And we believe that the White House…
This was back before the election, we should mention.
This was before the election.
You got both candidates to…
Yes, both candidates to make the protection of children in the digital age a top priority, not from just child sexual abuse images, but from trafficking, also from the pornography problem, because you have got to go at this like a war with all hands on deck.
And you can't just target one piece of this, and not the other piece of this.
You also mentioned a word we hear a lot, which is encryption, right?
A lot of these social media companies, a lot of these platforms offer encryption as a safe space where you can have private conversations.
It's also being exploited by exactly these kinds of criminals.
So, where's the accountability for the people who host those sites and host those platforms?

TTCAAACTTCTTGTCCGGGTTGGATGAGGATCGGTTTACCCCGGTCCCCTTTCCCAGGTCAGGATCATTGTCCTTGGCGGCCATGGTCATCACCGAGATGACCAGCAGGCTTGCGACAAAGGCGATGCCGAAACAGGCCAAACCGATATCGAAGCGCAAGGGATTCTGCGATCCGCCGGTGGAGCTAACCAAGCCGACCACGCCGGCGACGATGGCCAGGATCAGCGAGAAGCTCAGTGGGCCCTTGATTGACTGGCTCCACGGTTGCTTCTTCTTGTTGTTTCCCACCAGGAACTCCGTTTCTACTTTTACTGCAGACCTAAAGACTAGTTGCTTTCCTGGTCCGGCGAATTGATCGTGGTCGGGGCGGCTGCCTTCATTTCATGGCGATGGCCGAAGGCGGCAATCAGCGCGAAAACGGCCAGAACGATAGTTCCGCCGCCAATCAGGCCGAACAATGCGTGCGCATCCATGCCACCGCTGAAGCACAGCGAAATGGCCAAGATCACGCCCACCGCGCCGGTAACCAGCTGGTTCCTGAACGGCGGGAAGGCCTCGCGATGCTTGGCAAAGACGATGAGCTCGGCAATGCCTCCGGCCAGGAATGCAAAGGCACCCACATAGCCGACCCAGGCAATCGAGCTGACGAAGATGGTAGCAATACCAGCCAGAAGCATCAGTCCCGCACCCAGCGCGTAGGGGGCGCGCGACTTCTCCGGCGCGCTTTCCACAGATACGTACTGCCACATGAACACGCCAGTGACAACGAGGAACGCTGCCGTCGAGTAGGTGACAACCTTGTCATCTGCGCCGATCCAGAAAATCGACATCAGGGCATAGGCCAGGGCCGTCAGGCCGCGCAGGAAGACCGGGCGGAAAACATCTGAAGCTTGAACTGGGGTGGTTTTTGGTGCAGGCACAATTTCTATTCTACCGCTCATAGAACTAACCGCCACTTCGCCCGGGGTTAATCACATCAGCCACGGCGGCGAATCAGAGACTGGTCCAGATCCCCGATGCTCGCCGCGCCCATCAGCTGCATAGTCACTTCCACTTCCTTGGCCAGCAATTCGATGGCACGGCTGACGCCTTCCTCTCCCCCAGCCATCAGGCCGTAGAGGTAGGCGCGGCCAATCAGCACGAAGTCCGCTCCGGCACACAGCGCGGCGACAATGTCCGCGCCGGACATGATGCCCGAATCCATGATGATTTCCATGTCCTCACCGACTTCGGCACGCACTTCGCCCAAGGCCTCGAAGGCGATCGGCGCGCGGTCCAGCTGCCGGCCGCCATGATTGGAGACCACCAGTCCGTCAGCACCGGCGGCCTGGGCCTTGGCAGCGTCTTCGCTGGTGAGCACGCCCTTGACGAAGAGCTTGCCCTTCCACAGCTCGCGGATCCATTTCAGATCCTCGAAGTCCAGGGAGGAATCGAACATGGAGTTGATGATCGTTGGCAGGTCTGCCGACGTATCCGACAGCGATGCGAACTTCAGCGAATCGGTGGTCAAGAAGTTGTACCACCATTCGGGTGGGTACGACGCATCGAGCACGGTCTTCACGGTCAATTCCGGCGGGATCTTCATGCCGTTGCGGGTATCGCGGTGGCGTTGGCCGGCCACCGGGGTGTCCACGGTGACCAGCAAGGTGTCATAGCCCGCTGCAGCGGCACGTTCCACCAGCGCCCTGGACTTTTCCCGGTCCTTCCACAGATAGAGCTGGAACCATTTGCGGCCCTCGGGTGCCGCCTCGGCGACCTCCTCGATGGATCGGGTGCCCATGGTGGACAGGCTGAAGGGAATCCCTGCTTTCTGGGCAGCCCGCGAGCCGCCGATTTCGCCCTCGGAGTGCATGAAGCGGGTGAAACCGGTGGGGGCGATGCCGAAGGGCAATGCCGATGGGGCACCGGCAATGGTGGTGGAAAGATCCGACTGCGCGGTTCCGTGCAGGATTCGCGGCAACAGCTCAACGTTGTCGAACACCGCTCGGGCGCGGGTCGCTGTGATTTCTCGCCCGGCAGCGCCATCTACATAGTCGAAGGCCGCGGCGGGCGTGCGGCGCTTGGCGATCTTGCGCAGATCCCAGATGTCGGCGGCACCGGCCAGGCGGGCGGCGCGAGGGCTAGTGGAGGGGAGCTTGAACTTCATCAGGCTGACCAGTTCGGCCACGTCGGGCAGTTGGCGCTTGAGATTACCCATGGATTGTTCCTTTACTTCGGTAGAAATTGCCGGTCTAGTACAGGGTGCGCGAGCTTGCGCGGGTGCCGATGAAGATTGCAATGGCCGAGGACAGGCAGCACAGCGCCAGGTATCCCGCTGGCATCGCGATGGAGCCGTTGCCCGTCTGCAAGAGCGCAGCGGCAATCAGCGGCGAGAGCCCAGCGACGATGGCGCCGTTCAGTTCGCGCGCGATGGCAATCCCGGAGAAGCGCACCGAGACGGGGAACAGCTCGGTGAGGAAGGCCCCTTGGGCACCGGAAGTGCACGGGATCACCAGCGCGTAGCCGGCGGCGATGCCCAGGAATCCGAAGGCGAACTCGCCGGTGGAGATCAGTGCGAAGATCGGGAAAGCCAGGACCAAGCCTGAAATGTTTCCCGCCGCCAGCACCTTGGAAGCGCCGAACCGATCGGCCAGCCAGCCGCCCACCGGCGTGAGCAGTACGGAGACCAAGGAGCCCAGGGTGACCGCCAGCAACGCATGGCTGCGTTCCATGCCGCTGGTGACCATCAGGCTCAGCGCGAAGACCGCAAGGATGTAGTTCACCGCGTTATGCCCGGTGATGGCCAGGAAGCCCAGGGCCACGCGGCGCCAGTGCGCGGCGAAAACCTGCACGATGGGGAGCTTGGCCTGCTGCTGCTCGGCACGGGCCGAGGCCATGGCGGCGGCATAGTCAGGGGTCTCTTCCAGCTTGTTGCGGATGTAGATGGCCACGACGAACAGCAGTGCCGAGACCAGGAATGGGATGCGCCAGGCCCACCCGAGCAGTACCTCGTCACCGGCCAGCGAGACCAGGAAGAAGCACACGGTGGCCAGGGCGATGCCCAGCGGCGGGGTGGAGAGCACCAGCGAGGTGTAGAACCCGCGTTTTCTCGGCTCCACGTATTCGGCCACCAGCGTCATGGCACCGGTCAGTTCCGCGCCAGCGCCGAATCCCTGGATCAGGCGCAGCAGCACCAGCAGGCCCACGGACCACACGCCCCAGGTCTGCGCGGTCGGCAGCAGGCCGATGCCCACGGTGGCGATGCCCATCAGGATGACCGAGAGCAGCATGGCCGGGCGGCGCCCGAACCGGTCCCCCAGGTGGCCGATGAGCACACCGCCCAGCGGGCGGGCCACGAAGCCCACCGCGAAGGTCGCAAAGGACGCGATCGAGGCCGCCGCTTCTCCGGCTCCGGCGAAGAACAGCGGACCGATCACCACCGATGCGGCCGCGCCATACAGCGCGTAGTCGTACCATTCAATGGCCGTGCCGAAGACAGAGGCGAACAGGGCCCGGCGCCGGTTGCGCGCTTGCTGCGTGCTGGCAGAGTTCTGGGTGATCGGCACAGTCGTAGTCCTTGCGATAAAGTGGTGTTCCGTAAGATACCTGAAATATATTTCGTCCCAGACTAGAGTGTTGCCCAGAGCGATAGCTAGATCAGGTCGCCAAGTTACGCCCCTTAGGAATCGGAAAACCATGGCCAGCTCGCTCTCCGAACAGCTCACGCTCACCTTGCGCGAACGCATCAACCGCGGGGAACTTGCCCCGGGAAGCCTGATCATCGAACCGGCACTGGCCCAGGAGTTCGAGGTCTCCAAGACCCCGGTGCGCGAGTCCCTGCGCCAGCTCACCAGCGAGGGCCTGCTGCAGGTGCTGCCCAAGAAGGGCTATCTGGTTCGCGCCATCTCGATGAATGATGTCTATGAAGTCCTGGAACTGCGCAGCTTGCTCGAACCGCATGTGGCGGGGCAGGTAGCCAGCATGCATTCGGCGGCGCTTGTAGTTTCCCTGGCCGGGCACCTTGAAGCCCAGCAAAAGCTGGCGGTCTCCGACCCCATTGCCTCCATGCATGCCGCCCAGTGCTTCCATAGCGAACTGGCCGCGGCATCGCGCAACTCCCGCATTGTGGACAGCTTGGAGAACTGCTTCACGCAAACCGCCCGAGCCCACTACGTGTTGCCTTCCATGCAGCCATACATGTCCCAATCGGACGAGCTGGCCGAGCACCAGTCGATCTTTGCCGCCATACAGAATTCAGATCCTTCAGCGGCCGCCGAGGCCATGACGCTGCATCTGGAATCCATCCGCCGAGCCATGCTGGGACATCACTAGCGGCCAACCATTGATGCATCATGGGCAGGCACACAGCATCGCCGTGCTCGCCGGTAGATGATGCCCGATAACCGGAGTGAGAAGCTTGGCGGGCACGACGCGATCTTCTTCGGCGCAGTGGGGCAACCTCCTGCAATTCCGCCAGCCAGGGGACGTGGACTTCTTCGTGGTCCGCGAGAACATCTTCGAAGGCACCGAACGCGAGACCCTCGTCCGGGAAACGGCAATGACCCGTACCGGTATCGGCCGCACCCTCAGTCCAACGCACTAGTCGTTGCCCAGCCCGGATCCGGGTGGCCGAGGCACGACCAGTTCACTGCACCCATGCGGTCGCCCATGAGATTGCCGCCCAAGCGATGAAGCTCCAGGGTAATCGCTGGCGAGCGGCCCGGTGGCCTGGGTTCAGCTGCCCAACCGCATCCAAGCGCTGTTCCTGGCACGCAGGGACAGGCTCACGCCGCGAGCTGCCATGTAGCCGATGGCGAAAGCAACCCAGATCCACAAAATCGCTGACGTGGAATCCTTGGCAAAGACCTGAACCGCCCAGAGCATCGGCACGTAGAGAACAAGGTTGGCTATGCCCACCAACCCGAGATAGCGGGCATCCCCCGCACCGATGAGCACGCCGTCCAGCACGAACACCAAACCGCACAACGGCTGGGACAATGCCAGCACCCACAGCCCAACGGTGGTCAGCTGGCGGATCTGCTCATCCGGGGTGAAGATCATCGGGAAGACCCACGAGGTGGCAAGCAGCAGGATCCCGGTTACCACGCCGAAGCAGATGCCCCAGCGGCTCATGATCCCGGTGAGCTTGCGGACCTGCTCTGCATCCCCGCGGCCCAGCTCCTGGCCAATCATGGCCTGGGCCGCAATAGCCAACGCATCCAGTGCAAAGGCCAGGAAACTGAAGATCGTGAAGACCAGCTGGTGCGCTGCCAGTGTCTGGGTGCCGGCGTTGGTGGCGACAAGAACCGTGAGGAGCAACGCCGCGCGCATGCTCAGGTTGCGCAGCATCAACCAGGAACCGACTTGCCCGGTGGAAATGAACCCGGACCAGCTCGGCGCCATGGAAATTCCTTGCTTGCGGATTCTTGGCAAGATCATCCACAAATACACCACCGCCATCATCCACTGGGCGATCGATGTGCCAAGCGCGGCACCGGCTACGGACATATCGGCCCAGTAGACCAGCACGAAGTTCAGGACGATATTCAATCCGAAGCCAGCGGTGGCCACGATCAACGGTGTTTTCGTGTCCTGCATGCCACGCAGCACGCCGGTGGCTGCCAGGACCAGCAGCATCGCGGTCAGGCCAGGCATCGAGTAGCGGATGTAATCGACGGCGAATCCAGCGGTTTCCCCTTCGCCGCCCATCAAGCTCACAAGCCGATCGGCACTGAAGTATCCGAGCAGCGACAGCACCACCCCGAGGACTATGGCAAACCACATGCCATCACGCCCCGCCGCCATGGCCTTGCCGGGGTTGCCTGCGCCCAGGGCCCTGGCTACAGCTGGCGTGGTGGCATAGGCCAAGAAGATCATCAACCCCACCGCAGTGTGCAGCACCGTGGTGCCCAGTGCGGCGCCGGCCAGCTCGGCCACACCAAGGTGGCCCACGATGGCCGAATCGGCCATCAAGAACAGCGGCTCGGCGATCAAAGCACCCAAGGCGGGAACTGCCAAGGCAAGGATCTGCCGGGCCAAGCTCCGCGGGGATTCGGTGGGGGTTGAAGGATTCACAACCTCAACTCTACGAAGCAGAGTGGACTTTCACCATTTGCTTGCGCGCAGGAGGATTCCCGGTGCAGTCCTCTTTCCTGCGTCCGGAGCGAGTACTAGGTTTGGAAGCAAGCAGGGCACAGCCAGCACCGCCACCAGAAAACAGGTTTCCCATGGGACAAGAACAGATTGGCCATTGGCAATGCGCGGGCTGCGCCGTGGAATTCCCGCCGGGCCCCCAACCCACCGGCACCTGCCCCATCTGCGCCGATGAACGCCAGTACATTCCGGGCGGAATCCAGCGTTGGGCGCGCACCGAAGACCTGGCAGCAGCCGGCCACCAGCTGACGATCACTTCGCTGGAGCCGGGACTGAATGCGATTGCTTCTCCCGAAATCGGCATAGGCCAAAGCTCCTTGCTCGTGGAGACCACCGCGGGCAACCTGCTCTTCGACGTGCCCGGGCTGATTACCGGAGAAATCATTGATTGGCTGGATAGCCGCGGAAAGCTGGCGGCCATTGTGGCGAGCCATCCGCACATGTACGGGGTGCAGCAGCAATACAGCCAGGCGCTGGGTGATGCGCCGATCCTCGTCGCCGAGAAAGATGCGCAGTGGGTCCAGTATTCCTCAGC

There needs to be more accountability, in my opinion. And there's not.
And so I would like to see more oversight with that. The high-tech industry typically avoids any kind of a mandate. They want to do everything voluntarily. But they do fall short. They fall short in a lot of areas.
And I believe — and I believe that your audience would agree with me — that we have to put the protection and the safety and the innocence of children over the privacy of some people that might want to encrypt their data.
And another thing is, the United States is number two in the world for hosting child pornography Web sites.
Number two in the world right now?
Number two in the world.
We were number one, until a couple of years ago, according to the Internet Watch Foundation. That is absolutely horrendous. And we're number one as far as hard-core, obscene pornography, which is also not protected speech. They each fuel the other.